Can a fielder at full speed go after a foul ball, vault off the ledge of a low wall and leap well into row F to catch the ball? (Think how basketball players used to leap into the stands except the baseball guy will be crazy into the fans having used the wall to vault into the stands)
second Q: A ball goes into the ivy at Wrigley knocking loose a second ball (the first ball disappeers) everyone thinks the second ball is the first one and the runner is tagged out.
Then the manager notices how old and grimy looking the ball is and claims the runner cant be out cause its not the original ball. Result?
With the trend of extending the protective screens down the lines, there is less opportunity to jump into the stands these days.
If this famous (and ill-advised) Derek Jeter catch happened today, I guess he would have been caught in the net? Or maybe it would stretch and then send him back the way he came? Boing.
Along the same lines, let’s imagine a different play at Wrigley Field:
Kris Bryant hits a pop fly that the wind is pushing towards the bleachers. Mookie Betts (interleague game) drifts back. Judging that the ball will land in the basket, Mookie jumps up, but towards the wall. He uses his non-gloved hand to grab the chain link basket while simultaneously pushing off the wall with his foot. Assume no sliding in the ivy, or getting hurt in the action at all. All variables favor Betts in this hypothetical.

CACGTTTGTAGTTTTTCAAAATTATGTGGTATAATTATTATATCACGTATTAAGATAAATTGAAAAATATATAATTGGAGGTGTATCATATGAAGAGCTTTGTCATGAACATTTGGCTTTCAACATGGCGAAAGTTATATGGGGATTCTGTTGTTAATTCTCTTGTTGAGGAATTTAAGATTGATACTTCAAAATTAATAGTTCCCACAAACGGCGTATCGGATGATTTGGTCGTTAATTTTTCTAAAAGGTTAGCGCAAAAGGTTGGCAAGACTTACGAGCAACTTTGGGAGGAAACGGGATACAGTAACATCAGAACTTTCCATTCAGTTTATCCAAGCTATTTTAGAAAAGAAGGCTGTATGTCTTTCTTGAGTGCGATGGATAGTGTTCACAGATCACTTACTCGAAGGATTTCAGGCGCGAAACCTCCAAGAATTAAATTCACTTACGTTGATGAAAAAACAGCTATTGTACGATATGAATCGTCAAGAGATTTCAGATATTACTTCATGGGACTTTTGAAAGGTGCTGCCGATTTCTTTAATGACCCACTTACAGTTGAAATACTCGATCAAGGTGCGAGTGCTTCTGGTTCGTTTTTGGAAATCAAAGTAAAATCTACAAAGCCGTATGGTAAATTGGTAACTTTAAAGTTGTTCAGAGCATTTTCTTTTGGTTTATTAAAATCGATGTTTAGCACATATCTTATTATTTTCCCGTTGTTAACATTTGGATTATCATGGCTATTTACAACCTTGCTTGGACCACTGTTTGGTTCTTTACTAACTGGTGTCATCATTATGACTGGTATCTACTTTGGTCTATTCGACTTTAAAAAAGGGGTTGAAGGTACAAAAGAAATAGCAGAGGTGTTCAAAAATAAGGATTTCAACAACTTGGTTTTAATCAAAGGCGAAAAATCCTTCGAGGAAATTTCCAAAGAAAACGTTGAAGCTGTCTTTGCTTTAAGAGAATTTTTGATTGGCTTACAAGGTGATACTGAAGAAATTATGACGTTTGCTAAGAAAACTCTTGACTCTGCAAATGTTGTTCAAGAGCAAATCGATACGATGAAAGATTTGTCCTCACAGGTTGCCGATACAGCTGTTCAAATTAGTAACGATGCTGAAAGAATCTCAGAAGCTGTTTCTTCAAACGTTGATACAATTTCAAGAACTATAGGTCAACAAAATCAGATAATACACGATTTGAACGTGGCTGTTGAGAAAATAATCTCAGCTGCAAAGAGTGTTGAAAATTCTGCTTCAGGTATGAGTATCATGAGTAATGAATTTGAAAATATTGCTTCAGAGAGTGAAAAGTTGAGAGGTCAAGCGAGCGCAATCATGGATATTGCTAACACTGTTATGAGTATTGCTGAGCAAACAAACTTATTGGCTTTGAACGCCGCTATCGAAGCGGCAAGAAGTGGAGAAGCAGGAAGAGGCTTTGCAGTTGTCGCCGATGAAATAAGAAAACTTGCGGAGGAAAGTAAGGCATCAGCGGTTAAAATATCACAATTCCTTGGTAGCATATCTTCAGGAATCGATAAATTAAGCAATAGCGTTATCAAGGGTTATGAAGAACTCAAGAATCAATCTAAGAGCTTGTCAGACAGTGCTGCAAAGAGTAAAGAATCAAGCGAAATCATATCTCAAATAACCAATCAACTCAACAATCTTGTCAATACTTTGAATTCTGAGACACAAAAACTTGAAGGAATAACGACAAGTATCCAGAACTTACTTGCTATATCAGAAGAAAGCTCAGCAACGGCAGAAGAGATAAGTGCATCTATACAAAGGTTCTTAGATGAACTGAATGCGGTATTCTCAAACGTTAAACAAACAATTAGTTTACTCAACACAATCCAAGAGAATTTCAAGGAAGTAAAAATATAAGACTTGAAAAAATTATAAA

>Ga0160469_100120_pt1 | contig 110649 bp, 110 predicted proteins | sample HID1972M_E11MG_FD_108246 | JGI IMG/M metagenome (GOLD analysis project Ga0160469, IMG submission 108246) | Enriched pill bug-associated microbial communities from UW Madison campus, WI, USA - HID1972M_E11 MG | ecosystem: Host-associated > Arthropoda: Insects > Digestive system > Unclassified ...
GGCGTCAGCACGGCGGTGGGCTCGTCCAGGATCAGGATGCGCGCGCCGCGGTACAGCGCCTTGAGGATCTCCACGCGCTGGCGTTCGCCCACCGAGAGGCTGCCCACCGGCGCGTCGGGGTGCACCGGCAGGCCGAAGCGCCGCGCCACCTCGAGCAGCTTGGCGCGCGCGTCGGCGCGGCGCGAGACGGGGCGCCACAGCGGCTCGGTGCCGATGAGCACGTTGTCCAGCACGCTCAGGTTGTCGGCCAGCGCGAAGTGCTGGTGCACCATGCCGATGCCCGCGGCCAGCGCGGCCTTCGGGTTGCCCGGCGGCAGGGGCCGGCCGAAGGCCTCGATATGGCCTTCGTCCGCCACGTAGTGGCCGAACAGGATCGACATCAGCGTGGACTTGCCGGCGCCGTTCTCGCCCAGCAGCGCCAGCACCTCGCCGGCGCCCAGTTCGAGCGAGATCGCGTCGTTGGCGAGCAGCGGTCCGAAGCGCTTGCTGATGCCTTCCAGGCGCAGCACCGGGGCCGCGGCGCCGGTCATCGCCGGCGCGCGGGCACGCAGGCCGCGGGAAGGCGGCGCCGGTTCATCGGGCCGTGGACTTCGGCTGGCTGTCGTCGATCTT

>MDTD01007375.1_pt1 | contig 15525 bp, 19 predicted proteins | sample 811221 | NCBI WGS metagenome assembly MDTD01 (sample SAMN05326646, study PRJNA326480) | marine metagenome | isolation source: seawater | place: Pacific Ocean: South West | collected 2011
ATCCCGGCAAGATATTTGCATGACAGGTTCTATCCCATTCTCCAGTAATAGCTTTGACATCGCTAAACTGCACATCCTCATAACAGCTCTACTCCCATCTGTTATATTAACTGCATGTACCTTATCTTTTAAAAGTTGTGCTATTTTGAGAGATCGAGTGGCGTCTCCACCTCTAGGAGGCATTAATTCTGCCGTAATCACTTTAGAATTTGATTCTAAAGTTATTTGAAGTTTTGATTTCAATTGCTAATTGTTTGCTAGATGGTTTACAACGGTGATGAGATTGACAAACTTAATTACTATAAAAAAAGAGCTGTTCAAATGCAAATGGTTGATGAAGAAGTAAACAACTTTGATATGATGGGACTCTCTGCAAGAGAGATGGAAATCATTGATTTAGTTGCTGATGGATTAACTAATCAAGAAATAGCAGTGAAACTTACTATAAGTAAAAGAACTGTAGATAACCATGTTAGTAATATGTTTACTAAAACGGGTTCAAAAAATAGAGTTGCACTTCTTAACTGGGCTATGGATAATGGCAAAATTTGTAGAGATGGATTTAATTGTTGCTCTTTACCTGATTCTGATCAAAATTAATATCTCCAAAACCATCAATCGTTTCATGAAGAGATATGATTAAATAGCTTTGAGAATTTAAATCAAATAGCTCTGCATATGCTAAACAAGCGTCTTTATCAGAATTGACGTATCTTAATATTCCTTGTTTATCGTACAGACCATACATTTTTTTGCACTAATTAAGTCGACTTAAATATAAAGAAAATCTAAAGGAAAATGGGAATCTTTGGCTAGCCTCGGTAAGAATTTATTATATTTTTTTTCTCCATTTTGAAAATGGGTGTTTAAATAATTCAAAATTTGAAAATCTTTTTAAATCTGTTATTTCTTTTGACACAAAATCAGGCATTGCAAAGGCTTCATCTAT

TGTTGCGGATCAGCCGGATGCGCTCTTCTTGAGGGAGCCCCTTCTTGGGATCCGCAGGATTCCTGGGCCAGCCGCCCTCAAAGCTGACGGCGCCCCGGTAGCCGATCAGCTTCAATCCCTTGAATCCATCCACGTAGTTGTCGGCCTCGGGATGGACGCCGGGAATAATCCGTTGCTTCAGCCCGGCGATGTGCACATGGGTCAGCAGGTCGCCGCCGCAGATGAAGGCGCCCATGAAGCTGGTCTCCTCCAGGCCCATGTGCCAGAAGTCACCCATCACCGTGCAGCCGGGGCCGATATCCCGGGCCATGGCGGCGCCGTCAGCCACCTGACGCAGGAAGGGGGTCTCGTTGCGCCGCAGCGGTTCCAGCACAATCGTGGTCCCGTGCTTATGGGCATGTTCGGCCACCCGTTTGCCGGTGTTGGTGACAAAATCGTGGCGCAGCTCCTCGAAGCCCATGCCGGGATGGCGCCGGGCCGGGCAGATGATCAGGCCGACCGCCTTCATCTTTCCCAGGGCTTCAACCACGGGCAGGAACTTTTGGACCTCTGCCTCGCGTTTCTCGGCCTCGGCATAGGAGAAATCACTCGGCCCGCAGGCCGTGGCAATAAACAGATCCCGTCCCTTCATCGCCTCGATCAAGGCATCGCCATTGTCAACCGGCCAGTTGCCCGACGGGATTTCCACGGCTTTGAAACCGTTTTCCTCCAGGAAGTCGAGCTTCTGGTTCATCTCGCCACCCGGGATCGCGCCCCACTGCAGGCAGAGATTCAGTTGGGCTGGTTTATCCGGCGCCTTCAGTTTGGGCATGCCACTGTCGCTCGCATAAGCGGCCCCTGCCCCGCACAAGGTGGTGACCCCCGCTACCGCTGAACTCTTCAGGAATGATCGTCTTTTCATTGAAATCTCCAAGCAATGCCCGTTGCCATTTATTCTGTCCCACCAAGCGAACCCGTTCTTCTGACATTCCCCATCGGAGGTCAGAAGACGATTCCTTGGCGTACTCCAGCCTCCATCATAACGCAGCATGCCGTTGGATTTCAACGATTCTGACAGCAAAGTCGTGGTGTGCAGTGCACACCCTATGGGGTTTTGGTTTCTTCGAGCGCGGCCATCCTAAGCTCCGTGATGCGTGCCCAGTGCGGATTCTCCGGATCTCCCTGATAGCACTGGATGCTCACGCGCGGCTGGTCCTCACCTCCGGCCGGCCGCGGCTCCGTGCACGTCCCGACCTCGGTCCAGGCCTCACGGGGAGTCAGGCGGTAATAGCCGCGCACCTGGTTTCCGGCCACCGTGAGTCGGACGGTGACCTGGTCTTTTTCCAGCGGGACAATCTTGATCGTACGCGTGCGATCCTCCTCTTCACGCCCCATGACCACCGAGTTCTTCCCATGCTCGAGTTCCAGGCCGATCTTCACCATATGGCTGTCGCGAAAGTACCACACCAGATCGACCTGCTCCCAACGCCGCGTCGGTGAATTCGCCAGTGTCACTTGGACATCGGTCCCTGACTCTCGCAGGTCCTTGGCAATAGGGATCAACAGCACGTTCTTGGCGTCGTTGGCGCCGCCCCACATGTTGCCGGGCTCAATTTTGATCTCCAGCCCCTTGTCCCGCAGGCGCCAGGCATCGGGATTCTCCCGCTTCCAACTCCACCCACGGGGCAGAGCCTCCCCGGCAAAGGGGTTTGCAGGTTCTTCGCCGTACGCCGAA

Could he stretch his glove hand over the basket while using the basket itself to aid in the attempt by pulling himself up with it?
Weird question, I know. And virtually no chance of it ever being done. But I’m not interested in the physics of it; just the concept. Would using a part of the stadium in an attempt to catch the ball be allowed? It’s seems to me like there’s an inherent difference between his action in this hypothetical and someone using the wall in any other stadium to try to rob a batter of a home run.
I don’t think any specific rule exists to cover this. However, for things not specifically covered, the umpires have the power to make whatever ruling seems fair. The fair ruling here is obviously to reverse the out call and revert to the existing ground rule that a ball lost in the ivy is a double.
Right, I think it would be treated the same as if a decoy ball was thrown onto the field by a fan. This scenario also is probably not explicitly covered in the rulebook, but I think you just have to ignore the decoy ball once it’s found out.